Linus Torvalds began his project when Andrew Tanenbaum, creator of MINIX, refused to share his knowledge. With collaborating partners, Torvalds created Linux, which ended up being superior to MINIX. An extra kick in Tanenbaum’s face was when Torvalds decided to make Linux open source, meaning it was free to all. This innovation allowed everyone to enjoy their own internet server, pushing the Internet Revolution over the edge.

A second thought that came to mind is that each invention would not have been as impressive had it not been for others participating and spreading the innovation. These inventions, or situation in the case of the stolen phone, needed people to succeed. The telegraph, for example, was not the technological advancement of the century until more and more lines were added.

Some of you may remember when text messaging first appeared. If you were the only one of your friends with text message capabilities on your phone, how valuable was the service? How would you even use the service if no one you knew had it? It wasn’t until more and more friends jumped on the text train that it became the popular mode of communication that it is today.tin-can-telephone

In the reading It Takes A Village, Evan, in his pursuit for justice, needed his personal network to pass information to their network, who passed the information to their network, and so on. This is what started the movement that, eventually, returned Ivana’s phone and punished the wrong doers. What began as a single person, easily became millions because they all joined in something they believed in.

A third thought that kept popping into my head is that knowledge is power. In several management courses I’ve taken, we discuss the concept of power. Who has it, how did they get it, etc.? An example that is always given is that the IT department, in any company, has an enormous amount of power. This is because they control information and information is always a company’s greatest asset.

Starting with the telegraph, as soon as the technology was obviously taking off, the railroad company wanted to make sure they would be entitled to some of the power. Linux was invented because someone else refused to relinquish power. The NSA fought Whitfield Diffie because they would lose power. Ivana’s phone was returned because the power, from the massive number of people involved, forced the police to take action.

I learned quite a bit about the history of the telegraph and the Internet this week. Thanks to all of the innovators we learned about, I was able to complete this assignment from the comfort of my home, in my pajamas. 🙂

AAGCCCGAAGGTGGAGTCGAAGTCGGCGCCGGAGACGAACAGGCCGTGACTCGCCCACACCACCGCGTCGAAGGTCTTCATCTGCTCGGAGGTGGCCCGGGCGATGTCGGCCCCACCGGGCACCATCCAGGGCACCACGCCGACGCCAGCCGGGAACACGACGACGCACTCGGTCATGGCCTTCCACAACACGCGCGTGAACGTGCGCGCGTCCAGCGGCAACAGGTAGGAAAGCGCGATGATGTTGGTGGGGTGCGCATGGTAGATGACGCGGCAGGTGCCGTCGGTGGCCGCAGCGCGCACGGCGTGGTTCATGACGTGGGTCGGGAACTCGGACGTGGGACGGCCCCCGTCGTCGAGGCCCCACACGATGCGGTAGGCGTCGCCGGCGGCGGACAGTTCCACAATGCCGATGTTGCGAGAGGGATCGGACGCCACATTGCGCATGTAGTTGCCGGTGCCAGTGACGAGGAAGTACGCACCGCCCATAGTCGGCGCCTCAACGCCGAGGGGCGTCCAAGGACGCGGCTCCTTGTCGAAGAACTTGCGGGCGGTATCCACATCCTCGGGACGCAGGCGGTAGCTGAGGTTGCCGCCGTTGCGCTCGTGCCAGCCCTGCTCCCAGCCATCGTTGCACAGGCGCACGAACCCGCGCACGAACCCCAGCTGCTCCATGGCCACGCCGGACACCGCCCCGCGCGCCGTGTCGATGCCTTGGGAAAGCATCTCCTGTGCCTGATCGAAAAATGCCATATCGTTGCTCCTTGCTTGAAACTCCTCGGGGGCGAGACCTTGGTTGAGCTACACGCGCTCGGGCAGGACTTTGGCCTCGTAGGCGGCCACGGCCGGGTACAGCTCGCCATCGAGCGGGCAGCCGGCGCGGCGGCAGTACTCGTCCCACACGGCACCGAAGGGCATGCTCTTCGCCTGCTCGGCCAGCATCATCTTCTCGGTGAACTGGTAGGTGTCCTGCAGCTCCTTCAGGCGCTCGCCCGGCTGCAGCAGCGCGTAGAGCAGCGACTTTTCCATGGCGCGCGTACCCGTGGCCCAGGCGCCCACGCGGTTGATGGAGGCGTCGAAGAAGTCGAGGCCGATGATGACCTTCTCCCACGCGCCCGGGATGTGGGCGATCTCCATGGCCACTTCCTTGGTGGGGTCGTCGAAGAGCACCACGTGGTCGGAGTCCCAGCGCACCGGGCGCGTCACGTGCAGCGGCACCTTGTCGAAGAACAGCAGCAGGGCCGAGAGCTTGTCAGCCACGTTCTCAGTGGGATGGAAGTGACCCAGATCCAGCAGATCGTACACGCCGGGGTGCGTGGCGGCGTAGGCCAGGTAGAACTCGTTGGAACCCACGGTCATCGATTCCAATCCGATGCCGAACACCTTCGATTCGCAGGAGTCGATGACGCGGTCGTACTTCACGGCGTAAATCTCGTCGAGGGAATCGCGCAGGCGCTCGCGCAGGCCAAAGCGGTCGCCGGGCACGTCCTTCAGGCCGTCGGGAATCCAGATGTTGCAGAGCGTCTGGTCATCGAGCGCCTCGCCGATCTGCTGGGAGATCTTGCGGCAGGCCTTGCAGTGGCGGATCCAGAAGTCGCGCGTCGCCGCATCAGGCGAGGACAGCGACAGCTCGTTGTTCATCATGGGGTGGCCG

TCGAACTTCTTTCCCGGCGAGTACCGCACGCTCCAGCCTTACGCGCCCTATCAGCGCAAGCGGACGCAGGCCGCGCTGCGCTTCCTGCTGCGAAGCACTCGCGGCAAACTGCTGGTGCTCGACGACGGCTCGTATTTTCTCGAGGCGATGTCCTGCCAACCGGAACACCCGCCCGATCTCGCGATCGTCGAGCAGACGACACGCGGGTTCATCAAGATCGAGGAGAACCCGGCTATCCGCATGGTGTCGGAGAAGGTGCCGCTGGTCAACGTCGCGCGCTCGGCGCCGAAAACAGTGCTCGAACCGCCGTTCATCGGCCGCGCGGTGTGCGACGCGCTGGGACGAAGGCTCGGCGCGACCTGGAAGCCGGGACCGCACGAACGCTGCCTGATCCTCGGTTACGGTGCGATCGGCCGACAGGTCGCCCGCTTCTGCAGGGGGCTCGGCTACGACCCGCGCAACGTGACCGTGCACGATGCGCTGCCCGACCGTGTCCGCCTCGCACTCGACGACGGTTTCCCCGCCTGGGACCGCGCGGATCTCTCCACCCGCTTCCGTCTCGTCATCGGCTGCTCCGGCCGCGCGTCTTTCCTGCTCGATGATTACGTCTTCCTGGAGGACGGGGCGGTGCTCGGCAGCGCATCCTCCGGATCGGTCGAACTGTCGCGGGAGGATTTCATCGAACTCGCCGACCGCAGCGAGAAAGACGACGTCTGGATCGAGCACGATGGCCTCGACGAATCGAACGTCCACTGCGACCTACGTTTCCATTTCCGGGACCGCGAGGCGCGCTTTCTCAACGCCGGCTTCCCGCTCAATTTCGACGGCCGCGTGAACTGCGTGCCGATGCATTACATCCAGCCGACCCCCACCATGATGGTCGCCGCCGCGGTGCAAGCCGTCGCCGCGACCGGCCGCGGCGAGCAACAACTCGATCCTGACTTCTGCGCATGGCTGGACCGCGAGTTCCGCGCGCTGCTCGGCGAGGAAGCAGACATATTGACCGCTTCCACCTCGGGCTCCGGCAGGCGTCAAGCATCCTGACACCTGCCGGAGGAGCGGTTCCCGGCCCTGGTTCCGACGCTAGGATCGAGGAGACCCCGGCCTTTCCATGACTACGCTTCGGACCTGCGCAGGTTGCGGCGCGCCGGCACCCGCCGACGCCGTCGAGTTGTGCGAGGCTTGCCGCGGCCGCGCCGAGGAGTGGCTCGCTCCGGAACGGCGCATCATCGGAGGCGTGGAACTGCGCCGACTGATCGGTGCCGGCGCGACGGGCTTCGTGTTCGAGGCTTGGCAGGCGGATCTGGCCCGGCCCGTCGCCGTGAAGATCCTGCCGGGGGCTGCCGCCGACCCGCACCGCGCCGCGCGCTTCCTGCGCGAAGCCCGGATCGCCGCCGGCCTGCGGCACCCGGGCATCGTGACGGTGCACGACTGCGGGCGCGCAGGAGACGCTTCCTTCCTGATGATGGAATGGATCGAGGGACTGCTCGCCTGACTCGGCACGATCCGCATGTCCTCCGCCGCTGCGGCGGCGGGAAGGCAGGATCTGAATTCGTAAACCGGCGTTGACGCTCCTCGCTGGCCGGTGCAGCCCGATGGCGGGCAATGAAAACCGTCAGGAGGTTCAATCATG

Forced To Adopt


Hello Everyone,

My name is Jennifer Quertermous and I am a Business Administration major (marketing) here at UIS. This is my last semester as an undergraduate and I will begin the MBA program this fall. I’m hoping to continue on to a PhD program after that and begin a career in academia.

I am a returning student, having spent over a decade at home raising my children and trying my luck in various industries. In the midst of my domestic goddess period, I dabbled in real estate sales until the housing market crumbled. From there, I thought selling PRINT advertising for a newspaper group in Southern Illinois would be a successful venture. Obviously, that wasn’t my best move. 🙂

The first thing I realized when I returned to school last June is how very different the academic environment is now, compared to 2002. EVERYTHING is online now! I knew immediately I needed to improve my technology skills to have any kind of differential advantage in the job market. For this reason, I have added a few courses from the Computer Science department and, then, this course.

Many of the theories discussed in the reading assignment for this week are very similar, if not the exact same, theories and concepts I have studied in the marketing courses I’ve taken so far. Adoption also plays a very critical role in a product’s marketing strategy. Likewise, we considered the decision-making process in the Consumer Behavior course I took last semester.

So, identifying my own adoption category is quite easy: I am the most lagging laggard that ever lagged along. As much as I absolutely love MY technology, I hate moving forward. I don’t have the time, energy or desire to keep up with the latest and greatest. And, as someone else in class pointed out, it’s really expensive to buy new toys.

For example, I was perfectly content with my old Blackberry; the one that had a piece of tape across the front so the scroll ball (not technical term) didn’t fall out in my purse. After many pleas from my husband to upgrade to something new, which fell on my deaf ears, he finally presented me with an iPhone and told me, “I shut the Crackberry off so it doesn’t work anymore”. So, that was the death of the last working Blackberry. 🙂

My Favorite Thai dish to make: Penang Chicken

My Favorite Thai dish to make: Penang Chicken

That being said, I have been wanting to learn how to blog for ages. I visit blogs constantly, most often in search of new recipes for international or exotic cuisine. I love trying new food and think Anthony Bourdain has the most amazing job in the world (except when he eats bugs, rodents and fermented funk. Ok…maybe I just want to go to the places he does and be a little pickier about what I eat). 🙂

I hope we all have a great semester and I can’t wait to see what we can all accomplish at the end!